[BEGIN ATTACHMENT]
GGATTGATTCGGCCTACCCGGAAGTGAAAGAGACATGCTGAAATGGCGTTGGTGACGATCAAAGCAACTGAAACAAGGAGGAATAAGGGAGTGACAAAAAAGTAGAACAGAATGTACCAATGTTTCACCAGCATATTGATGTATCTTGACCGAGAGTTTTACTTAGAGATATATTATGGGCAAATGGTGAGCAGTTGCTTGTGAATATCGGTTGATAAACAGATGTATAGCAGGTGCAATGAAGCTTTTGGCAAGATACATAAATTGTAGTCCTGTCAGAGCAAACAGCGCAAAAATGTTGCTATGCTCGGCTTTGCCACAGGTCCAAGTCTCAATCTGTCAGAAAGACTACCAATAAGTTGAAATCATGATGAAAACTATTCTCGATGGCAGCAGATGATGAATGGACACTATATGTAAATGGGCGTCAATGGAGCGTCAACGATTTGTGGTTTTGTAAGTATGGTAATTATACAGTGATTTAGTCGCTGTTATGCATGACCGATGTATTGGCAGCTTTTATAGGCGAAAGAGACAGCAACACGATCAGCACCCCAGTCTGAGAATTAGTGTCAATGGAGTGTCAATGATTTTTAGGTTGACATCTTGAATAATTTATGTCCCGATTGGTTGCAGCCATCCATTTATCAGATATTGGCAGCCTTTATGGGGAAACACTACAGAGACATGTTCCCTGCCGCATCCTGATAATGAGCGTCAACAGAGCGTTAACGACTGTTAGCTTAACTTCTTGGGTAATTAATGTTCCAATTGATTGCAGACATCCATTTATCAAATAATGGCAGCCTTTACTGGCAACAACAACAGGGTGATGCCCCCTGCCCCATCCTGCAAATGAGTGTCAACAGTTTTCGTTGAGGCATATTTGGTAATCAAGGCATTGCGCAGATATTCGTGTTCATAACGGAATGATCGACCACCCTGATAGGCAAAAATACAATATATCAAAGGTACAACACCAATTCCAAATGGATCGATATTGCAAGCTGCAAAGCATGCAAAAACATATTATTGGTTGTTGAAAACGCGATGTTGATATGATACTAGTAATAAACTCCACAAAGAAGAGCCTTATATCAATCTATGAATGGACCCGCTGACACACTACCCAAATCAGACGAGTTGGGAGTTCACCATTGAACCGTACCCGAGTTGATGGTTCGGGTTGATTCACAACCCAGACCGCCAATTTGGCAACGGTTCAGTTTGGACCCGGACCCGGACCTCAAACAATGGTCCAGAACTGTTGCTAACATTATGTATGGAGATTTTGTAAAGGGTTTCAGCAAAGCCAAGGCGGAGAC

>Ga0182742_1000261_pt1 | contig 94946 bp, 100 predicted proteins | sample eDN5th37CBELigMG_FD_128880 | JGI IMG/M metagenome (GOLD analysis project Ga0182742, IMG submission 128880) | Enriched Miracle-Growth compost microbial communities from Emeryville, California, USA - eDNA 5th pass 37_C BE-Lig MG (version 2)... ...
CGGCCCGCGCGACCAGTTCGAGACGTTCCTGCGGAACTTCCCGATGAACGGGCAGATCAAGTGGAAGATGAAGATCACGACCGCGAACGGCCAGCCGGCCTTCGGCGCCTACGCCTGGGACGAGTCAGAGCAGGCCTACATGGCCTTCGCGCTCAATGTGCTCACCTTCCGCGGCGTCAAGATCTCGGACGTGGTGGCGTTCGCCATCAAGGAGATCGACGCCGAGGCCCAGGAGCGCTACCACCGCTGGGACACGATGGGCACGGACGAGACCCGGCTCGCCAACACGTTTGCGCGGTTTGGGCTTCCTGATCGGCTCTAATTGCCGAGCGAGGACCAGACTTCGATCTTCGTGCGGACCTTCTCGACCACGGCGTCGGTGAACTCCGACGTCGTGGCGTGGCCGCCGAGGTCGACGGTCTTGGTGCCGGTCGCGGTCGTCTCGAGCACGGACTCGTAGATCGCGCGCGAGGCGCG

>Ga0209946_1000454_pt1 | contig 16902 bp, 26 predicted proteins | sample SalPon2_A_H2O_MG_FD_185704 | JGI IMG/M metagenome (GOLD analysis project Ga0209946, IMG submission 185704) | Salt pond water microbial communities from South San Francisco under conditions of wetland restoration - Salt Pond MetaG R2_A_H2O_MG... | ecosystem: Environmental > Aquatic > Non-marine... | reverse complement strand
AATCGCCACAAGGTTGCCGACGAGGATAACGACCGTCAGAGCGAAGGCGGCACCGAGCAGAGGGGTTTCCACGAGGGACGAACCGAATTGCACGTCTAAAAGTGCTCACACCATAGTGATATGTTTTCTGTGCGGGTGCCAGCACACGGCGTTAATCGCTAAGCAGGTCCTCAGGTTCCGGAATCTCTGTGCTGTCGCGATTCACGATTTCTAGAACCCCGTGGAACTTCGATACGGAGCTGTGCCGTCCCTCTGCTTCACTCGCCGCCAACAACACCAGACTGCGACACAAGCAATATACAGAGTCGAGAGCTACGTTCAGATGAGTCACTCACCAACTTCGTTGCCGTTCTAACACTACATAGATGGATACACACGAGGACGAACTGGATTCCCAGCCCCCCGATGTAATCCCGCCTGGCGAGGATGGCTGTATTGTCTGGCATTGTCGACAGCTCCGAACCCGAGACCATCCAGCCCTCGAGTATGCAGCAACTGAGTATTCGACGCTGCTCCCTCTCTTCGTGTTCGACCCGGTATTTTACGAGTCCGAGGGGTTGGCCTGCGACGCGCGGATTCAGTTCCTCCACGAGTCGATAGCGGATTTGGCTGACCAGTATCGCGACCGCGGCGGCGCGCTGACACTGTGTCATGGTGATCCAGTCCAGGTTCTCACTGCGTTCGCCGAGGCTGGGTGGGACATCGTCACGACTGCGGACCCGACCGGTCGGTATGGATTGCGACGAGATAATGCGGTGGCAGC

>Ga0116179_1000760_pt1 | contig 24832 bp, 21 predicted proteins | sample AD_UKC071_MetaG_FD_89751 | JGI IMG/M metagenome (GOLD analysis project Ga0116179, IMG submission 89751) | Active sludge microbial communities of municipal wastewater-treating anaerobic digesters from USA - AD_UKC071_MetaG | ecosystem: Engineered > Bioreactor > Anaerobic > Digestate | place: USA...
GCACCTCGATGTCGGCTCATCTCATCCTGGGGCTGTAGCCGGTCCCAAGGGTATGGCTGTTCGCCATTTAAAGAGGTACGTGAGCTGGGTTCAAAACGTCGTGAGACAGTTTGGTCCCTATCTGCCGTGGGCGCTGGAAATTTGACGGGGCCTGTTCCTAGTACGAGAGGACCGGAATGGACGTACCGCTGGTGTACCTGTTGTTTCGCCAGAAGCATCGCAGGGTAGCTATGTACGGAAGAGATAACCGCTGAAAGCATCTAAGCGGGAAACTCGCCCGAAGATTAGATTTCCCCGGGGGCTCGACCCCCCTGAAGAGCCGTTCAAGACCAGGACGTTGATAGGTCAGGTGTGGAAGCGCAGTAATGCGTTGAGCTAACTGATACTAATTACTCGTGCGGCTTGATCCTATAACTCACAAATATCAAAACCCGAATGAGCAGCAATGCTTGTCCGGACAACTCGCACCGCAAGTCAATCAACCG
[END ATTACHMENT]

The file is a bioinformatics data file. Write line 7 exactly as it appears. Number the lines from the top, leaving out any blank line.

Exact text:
GCACCTCGATGTCGGCTCATCTCATCCTGGGGCTGTAGCCGGTCCCAAGGGTATGGCTGTTCGCCATTTAAAGAGGTACGTGAGCTGGGTTCAAAACGTCGTGAGACAGTTTGGTCCCTATCTGCCGTGGGCGCTGGAAATTTGACGGGGCCTGTTCCTAGTACGAGAGGACCGGAATGGACGTACCGCTGGTGTACCTGTTGTTTCGCCAGAAGCATCGCAGGGTAGCTATGTACGGAAGAGATAACCGCTGAAAGCATCTAAGCGGGAAACTCGCCCGAAGATTAGATTTCCCCGGGGGCTCGACCCCCCTGAAGAGCCGTTCAAGACCAGGACGTTGATAGGTCAGGTGTGGAAGCGCAGTAATGCGTTGAGCTAACTGATACTAATTACTCGTGCGGCTTGATCCTATAACTCACAAATATCAAAACCCGAATGAGCAGCAATGCTTGTCCGGACAACTCGCACCGCAAGTCAATCAACCG